from female cowbirds and from competing male cowbirds both.  West and King 
published several really nice overviews in accessible papers, Scientific 
American or American Scientist, I believe.

By the way, there is at least one video-documented report of a hatchling 
cowbird behaving like cuckoos and butting host eggs out of the nest.


Anne B Clark
147 Hile School Rd
Freeville, NY 13068
607-222-0905
anneb.cl...@gmail.com<mailto:anneb.cl...@gmail.com>



On Apr 11, 2020, at 9:11 AM, Magnus Fiskesjo 
<magnus.fiske...@cornell.edu<mailto:magnus.fiske...@cornell.edu>> wrote:

This morning, a male cowbird singing, at Salt Point. Never heard that before. A 
very low volume series of thin crispy notes. No clucking, as in some recordings 
of its song.

The bird sat very close, on top of the little pine/fur tree at the lakeside 
fork of the path to the Bluebird Path.

It refused to leave its perch and continued singing even as I stood right under 
the tree.

Ps. the weirdest cowbird research for me was the Living Bird piece reporting on 
how a cowbird knows it is a cowbird, and not a whatever other bird, despite 
being raised by them as slave parents. It was discovered that the grown chick 
gets up at 3am and leaves the slaving foster parents' nest, to go hang out with 
other teenager cowbirds in a nearby field. Next question is, how do hey know 
that they should get out of bed at 3am and go to the field party and get to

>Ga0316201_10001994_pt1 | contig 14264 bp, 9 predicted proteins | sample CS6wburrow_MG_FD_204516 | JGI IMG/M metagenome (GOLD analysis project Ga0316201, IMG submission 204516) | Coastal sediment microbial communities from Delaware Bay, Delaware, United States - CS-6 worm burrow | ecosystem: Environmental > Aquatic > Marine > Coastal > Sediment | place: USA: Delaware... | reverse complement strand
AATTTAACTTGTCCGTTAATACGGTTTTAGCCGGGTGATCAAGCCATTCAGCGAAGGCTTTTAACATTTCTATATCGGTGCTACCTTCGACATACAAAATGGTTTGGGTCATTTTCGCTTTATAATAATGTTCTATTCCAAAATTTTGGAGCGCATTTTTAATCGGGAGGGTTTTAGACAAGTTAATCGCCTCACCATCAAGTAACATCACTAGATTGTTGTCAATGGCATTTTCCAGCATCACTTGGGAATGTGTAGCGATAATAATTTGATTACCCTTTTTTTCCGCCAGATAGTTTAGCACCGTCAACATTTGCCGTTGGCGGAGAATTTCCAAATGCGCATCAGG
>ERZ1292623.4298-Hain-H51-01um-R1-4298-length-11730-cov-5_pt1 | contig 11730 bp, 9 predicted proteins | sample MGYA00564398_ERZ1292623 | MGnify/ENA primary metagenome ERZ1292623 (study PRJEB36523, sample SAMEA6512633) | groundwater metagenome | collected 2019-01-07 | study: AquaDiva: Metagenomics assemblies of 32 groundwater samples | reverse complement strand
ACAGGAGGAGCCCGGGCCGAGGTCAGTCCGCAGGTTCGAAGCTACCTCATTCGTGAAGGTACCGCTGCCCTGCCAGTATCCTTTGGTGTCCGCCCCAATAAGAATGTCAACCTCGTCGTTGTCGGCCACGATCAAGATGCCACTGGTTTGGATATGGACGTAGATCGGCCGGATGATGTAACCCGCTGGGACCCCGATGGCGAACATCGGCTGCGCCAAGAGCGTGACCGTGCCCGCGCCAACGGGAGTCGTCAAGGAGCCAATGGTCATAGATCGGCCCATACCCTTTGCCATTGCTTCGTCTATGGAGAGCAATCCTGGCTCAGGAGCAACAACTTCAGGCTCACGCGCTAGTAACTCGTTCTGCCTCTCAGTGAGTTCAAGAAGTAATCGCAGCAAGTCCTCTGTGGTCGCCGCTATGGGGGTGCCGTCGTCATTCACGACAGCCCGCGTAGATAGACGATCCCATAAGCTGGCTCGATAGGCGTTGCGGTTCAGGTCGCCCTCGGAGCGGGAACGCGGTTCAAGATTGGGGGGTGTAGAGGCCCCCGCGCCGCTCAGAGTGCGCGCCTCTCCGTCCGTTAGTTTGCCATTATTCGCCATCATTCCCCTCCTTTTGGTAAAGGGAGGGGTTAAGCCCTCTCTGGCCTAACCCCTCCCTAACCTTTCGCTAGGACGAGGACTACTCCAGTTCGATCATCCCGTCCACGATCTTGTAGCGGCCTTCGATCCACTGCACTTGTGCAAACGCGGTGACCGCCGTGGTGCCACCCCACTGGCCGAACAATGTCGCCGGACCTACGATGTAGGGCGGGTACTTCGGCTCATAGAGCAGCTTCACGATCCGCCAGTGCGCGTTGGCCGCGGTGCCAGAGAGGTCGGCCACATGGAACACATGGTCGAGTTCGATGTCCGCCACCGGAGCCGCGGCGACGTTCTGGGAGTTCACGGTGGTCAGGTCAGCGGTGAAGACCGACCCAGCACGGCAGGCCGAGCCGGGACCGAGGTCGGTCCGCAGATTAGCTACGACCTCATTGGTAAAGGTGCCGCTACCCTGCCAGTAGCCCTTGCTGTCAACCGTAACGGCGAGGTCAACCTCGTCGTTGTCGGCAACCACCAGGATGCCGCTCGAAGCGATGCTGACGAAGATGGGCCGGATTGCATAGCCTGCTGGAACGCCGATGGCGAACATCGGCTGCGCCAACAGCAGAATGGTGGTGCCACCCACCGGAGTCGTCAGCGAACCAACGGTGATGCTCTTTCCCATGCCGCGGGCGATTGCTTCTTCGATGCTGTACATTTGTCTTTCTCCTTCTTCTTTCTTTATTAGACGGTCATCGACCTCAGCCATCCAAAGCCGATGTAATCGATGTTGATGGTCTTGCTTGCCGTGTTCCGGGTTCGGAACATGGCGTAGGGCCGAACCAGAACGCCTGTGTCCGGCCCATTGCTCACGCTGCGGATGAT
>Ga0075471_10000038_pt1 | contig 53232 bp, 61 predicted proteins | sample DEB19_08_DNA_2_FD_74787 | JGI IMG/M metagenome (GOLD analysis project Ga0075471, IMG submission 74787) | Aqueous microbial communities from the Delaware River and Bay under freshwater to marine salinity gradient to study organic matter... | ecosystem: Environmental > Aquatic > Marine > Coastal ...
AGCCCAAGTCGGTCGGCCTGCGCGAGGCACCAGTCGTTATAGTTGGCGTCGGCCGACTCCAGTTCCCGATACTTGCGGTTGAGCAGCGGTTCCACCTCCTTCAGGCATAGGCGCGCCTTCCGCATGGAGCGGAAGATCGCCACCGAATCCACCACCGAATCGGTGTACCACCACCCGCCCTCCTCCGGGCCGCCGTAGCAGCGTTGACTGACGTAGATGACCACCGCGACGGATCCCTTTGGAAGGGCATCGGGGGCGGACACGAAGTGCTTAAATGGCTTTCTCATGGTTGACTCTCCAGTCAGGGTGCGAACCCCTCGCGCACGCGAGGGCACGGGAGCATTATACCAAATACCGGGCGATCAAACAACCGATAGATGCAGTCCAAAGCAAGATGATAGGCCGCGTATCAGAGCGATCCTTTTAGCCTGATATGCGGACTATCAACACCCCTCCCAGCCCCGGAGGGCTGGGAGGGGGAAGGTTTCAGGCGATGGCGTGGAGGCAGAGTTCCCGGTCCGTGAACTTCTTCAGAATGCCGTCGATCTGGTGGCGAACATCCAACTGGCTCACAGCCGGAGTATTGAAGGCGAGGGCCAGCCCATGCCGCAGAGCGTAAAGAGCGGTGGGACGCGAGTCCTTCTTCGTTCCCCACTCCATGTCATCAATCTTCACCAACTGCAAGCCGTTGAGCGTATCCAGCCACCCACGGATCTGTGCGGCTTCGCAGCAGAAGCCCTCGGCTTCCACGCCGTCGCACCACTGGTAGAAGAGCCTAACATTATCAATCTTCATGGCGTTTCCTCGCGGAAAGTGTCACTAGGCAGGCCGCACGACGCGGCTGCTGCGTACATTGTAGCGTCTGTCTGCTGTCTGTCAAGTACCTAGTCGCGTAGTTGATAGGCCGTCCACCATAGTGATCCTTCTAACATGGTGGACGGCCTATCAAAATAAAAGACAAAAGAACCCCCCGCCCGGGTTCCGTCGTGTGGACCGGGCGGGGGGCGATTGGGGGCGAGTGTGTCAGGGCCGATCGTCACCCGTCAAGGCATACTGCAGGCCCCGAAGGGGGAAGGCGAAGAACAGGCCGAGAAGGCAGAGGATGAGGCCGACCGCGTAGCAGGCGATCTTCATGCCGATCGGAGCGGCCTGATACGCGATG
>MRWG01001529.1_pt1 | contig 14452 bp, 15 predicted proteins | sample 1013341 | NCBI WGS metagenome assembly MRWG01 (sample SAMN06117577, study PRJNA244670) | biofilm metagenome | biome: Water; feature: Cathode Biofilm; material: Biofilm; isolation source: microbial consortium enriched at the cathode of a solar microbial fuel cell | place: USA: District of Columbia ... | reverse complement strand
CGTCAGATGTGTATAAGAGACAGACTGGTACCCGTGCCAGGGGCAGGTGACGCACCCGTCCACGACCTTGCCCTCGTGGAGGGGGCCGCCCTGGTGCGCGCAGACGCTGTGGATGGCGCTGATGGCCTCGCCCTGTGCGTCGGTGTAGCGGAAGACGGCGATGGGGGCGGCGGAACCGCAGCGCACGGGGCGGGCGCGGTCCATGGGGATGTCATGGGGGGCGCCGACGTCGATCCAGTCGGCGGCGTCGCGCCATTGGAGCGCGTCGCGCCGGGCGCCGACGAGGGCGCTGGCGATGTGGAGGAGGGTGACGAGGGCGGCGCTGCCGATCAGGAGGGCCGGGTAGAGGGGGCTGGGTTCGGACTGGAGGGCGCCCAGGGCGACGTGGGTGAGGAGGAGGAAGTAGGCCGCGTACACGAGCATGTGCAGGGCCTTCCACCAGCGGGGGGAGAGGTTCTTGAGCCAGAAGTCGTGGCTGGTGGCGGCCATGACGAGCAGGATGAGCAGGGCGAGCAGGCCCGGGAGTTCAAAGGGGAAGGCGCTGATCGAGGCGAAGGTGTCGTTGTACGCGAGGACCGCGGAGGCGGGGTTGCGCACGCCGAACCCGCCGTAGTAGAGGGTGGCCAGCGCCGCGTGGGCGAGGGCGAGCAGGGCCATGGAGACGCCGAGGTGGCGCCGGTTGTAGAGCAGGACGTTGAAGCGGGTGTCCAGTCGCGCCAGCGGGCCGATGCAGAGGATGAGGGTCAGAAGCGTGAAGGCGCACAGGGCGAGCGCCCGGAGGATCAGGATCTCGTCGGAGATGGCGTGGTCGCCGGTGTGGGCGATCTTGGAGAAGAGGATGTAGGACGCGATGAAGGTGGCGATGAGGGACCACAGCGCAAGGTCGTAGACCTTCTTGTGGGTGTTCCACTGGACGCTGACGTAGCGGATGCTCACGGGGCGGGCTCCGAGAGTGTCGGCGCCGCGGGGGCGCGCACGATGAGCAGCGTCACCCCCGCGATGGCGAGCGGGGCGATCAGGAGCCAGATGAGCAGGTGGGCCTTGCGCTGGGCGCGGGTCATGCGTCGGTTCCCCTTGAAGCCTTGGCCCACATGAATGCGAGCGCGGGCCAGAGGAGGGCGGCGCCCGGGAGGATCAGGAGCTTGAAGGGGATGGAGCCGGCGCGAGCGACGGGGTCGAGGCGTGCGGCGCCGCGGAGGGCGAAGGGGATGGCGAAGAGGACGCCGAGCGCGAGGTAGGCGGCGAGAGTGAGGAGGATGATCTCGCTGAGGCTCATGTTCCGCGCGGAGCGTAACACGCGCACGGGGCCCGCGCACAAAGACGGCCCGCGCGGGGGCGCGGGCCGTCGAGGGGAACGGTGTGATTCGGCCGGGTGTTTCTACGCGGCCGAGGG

know their cowbirdness?
ps. I could not find the reference to the Living Bird magazine article where I 
read this. I only find this partial account, also interesting but no mention of 
the teenager party:
https://www.allaboutbirds.org/news/if-brown-headed-cowbirds-are-reared-by-other-species-how-do-they-know-they-are-cowbirds-when-they-grow-up/

--
Magnus Fiskesjö
n...@cornell.edu
_________________________________
From: bounce-124539965-84019...@list.cornell.edu 
[bounce-124539965-84019...@list.cornell.edu] on behalf of Michael H. Goldstein 
[michael.goldst...@cornell.edu]
Sent: Friday, April 10, 2020 8:05 PM
To: CAYUGABIRDS-L
Subject: Re: [cayugabirds-l] Cowbirds

Cowbirds are crazier than you think…check out the research by Meredith West and 
Andrew King on the role of female cowbirds (who don’t sing) in shaping the 
development of juvenile males' song by using rapid wing gestures:  
http://www.indiana.edu/~aviary/Research/female%20visual%20displays.pdf and more 
generally, http://www.indiana.edu/~aviary/Publications.htm

Cheers,
Mike



On Apr 10, 2020, at 7:49 PM, Peter Saracino 
<petersarac...@gmail.com<mailto:petersarac...@gmail.com>> wrote:

I was having a cup of coffee looking out the window at 3 male and 3 female 
cowbirds going at the sunflower seeds. As I watched them it dawned on me that 
all of them were raised by foster parents!!!
According to the Lab of O:
"the cowbird does not depend exclusively on a single host species; it has been 
known to parasitize over 220 different species of North American birds".
Crazy, wild stuff.
Pete Sar